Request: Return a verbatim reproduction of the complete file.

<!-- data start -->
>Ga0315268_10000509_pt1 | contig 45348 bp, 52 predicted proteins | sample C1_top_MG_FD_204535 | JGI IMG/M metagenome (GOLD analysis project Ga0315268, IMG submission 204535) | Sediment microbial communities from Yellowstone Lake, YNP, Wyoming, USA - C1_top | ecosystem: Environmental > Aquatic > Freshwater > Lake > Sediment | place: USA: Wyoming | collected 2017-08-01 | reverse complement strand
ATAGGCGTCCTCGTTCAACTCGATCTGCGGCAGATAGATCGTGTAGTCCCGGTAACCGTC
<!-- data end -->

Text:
>Ga0315268_10000509_pt1 | contig 45348 bp, 52 predicted proteins | sample C1_top_MG_FD_204535 | JGI IMG/M metagenome (GOLD analysis project Ga0315268, IMG submission 204535) | Sediment microbial communities from Yellowstone Lake, YNP, Wyoming, USA - C1_top | ecosystem: Environmental > Aquatic > Freshwater > Lake > Sediment | place: USA: Wyoming | collected 2017-08-01 | reverse complement strand
ATAGGCGTCCTCGTTCAACTCGATCTGCGGCAGATAGATCGTGTAGTCCCGGTAACCGTC